Oracle Productions is a shoestring theater, founded nearly a decade ago by a clutch of Barat College students and now based in a tiny, 44-seat storefront at 3809 N. Broadway. But there's nothing small about the members' thinking.
About a year ago, shortly after their founding artistic director departed in search of a salary, the Oracle folks decided to reconsider their mission. The new purpose they've set for themselves, in their own odd phrase, is to "revitalize the hunger for cultural experiences in our community."
With that in mind, they announced this spring that they're expanding the scope of their programming "beyond theatre arts" and redefining Oracle as a "Public Arts Organization." The change in nomenclature was accompanied by a striking new business plan: the company, which produces a three-play season, has sworn off ticket sales. Henceforth, like PBS, NPR, "or even your church," Oracle will give it away for free. They've become, they declared, a "Public Access Theatre."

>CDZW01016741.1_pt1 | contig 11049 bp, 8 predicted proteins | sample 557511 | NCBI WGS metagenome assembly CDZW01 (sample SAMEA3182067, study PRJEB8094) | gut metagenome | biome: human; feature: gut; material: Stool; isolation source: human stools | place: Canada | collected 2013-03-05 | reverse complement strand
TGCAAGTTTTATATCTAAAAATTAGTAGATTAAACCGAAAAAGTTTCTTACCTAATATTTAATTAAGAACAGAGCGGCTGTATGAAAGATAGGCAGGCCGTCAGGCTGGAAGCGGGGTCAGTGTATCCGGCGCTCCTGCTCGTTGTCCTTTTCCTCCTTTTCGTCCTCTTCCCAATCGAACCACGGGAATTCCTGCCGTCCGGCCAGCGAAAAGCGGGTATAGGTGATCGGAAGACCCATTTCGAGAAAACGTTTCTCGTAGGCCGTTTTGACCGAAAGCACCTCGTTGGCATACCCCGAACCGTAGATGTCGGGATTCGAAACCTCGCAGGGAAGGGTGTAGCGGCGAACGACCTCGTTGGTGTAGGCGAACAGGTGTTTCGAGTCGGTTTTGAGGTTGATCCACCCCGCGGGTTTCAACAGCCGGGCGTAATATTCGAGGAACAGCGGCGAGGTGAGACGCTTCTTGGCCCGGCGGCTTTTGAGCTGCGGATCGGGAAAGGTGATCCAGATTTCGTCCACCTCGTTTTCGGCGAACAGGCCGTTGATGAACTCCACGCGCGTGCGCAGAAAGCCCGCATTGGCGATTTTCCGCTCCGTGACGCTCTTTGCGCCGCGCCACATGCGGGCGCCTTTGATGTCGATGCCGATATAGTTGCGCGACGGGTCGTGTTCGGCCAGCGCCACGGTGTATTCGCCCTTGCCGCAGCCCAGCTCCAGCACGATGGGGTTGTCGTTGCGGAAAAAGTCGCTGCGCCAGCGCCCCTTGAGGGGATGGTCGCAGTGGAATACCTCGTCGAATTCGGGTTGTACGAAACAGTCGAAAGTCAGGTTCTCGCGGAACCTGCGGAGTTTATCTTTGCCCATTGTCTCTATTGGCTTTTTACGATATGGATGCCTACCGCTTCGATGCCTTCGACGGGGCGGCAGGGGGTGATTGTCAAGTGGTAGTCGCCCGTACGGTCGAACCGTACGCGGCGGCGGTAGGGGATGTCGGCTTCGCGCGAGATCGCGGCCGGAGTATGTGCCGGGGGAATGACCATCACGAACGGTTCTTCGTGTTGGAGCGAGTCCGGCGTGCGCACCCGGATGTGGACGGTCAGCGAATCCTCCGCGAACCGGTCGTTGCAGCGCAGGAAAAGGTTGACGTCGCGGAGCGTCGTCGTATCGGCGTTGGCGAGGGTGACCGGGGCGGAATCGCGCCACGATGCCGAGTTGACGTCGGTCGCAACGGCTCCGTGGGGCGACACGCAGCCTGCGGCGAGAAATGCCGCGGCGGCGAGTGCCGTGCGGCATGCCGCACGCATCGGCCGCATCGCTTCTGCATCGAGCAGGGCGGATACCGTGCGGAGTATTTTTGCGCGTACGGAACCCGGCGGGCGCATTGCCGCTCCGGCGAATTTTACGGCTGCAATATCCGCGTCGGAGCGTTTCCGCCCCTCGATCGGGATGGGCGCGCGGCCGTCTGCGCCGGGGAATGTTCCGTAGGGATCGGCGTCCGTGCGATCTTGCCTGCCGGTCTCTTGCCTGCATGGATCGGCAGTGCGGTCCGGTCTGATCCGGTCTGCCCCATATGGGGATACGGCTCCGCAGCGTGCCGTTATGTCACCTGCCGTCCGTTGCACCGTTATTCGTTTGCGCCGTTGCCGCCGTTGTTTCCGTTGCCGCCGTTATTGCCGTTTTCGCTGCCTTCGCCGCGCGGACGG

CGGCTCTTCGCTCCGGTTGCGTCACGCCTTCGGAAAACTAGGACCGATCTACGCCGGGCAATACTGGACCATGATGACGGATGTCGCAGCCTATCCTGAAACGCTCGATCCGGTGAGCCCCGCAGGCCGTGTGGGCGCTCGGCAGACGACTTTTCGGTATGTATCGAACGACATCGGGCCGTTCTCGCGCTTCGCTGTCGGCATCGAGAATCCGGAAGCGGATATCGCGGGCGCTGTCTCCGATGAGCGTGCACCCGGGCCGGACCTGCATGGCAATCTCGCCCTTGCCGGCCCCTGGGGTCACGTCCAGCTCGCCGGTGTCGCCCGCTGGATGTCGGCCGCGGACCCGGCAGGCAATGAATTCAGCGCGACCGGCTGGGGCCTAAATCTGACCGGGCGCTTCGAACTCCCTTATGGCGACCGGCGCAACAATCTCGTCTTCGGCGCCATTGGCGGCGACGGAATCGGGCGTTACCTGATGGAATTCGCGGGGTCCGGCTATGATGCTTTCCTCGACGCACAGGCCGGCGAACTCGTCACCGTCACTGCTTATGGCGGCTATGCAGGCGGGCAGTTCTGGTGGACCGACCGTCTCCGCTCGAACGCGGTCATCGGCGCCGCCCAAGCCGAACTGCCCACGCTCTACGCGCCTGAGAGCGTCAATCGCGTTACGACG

The announcement included a rationale that boiled down to: we're a charity, why aren't we acting like one? Signed by executive director Brad Jayhan-Little and artistic director Ben Fuchsen, it noted that most theater companies in Chicago are nonprofit corporations, which enables them to collect donations from individuals, corporations, foundations, and the government. "We have a duty to give back as much as we ask from the community," Jayhan-Little and Fuchsen wrote, yet "we also charge commercial prices for our seats," putting up "barriers" to attendance. ("If you look at other not-for-profits, like food banks and shelters, they're not charging the people they're serving," Jayhan-Little elaborated last week.)
Then they threw down the gauntlet: "This is the status quo in Chicago theatre, and Oracle is challenging it."
Are you listening Goodman, Steppenwolf, Lyric Opera, CSO?
For Oracle, free theater is just the beginning. "Driven by a vision," as the announcement put it, they'll be launching drama clubs in nursing homes and homeless shelters, hosting film festivals for college students, and offering yoga and Butoh classes as well as late-night performances. "All of these programs will be lucrative for the artists and educators involved" yet offered to the public "at little or no cost."